Well, well, well…
In announcing his decision in a lengthy speech on the Senate floor, Mr. Reid questioned Judge Roberts’s commitment to civil rights and said he was “very swayed” by the civil rights and women’s rights leaders who testified Thursday in opposition to the nomination – and with whom Mr. Reid met privately that same day. Liberal advocacy groups, who raise millions of dollars to support Democratic candidates and who have been putting intense pressure on Democrats to oppose the nomination, were elated.
With the White House considering how to fill a second Supreme Court vacancy, Mr. Reid could be using his vote on Judge Roberts to send a message to President Bush to fill that position with a moderate, in the mold of Justice Sandra Day O’Connor, a critical swing vote, who is retiring. Along with three other senior senators, Mr. Reid is expected to meet Mr. Bush for breakfast Wednesday to discuss the vacancy.
Explaining his decision on Judge Roberts, Mr. Reid said in his Senate speech that he simply had “too many unanswered questions” about the nominee, who he complained had refused to distance himself from seemingly callous writings while a lawyer for the Reagan administration, including a memorandum in which he used the term “illegal amigos” to refer to illegal immigrants.
I agree that, upon hearing Roberts’s answers to Dems questions, I certainly was left wanting. He very skillfully avoided the queries, citing that the topics they raised “could” come up in the future. Well, of course, but I really don’t think that’s a good reason. Roberts is young and could be in his position for a very, VERY long time. Personally, I think he should have answered more questions, but his position was still defensible.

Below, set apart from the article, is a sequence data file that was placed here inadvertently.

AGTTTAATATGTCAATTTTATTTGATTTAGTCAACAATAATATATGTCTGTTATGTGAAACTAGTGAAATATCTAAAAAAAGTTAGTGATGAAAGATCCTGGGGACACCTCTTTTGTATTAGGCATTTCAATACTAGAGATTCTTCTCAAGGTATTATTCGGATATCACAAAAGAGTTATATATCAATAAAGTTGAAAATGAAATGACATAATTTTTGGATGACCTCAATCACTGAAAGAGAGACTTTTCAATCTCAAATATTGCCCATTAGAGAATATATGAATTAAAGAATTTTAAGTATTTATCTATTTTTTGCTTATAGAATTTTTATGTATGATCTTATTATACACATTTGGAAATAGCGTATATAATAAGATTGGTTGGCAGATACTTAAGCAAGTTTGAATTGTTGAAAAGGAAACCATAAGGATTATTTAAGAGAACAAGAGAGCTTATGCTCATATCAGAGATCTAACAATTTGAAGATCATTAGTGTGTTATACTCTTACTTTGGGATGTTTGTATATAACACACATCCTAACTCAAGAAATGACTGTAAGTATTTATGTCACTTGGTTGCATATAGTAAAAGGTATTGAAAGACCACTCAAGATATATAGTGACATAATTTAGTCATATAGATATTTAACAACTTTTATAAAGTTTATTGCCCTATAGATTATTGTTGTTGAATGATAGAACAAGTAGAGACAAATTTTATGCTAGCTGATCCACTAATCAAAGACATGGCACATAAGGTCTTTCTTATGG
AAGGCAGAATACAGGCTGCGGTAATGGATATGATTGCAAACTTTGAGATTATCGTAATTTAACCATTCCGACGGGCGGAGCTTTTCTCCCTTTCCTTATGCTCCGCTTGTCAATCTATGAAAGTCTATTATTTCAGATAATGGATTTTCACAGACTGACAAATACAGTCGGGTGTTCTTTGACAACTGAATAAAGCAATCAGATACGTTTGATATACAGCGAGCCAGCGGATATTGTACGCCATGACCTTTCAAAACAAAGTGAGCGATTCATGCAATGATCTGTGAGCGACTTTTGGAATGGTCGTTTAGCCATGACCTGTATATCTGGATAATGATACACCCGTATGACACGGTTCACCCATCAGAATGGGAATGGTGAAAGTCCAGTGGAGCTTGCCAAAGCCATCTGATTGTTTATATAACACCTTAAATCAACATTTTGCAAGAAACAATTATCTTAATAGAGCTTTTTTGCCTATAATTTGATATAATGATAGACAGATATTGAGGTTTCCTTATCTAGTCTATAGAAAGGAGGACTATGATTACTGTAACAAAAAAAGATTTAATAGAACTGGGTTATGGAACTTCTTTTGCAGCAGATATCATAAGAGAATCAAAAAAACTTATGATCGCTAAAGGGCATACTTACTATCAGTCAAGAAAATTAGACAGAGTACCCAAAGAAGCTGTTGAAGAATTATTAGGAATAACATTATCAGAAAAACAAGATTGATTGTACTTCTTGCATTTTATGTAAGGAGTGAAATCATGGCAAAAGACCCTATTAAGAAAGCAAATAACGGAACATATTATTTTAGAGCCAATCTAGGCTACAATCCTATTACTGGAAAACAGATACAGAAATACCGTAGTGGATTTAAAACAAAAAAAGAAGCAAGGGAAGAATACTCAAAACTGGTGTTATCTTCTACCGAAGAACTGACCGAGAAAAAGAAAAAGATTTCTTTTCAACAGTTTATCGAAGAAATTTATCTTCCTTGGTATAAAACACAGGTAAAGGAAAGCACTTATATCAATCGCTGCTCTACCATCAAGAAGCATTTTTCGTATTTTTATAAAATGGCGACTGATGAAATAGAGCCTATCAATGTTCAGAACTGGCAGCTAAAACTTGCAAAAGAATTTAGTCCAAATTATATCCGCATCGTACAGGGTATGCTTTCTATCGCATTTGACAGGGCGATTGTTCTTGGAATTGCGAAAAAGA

And just to be clear, something tells me he could still be a very balanced SCOTUS Chief Justice. At least I desperately hope…
So what do centrists thinks?
One centrist Democrat, Senator Ben Nelson of Nebraska, said Tuesday that he had “not seen anything that would cause me to vote against” confirmation of Judge Roberts to be the nation’s 17th chief justice.
Interesting. So what could have swayed Reid’s decision? I mean, some say he’s a pro-life Dem, although he denies this is the case. However, he’s the only Mormon in Congress who’s a Dem, and he did vote against support of Roe v. Wade in ’94.
A balanced voice? Quite possibly, although the Roe v. Wade vote certainly makes me nervous.
The story has more about Reid’s decision…
Last Thursday, as Mr. Reid was weighing his decision, representatives of about 40 advocacy groups met with him in the Capitol; the reason, they said, was to underscore the threat they believe Judge Roberts poses to Democrats’ core causes, racial and gender equality. Hovering in the background was a political argument, that if Democrats vote in favor of Judge Roberts, they will be held liable by voters for the decisions he makes on the court.
“He got the message loud and clear, didn’t he?” Kim Gandy, president of the National Organization for Women, said of Mr. Reid on Tuesday.
Indeed. He certainly got the message, whatever that may have been.
Listen, I think Reid is positioning himself as a tough Dem critic against the next nomination. I could be dead wrong, but it certainly follows.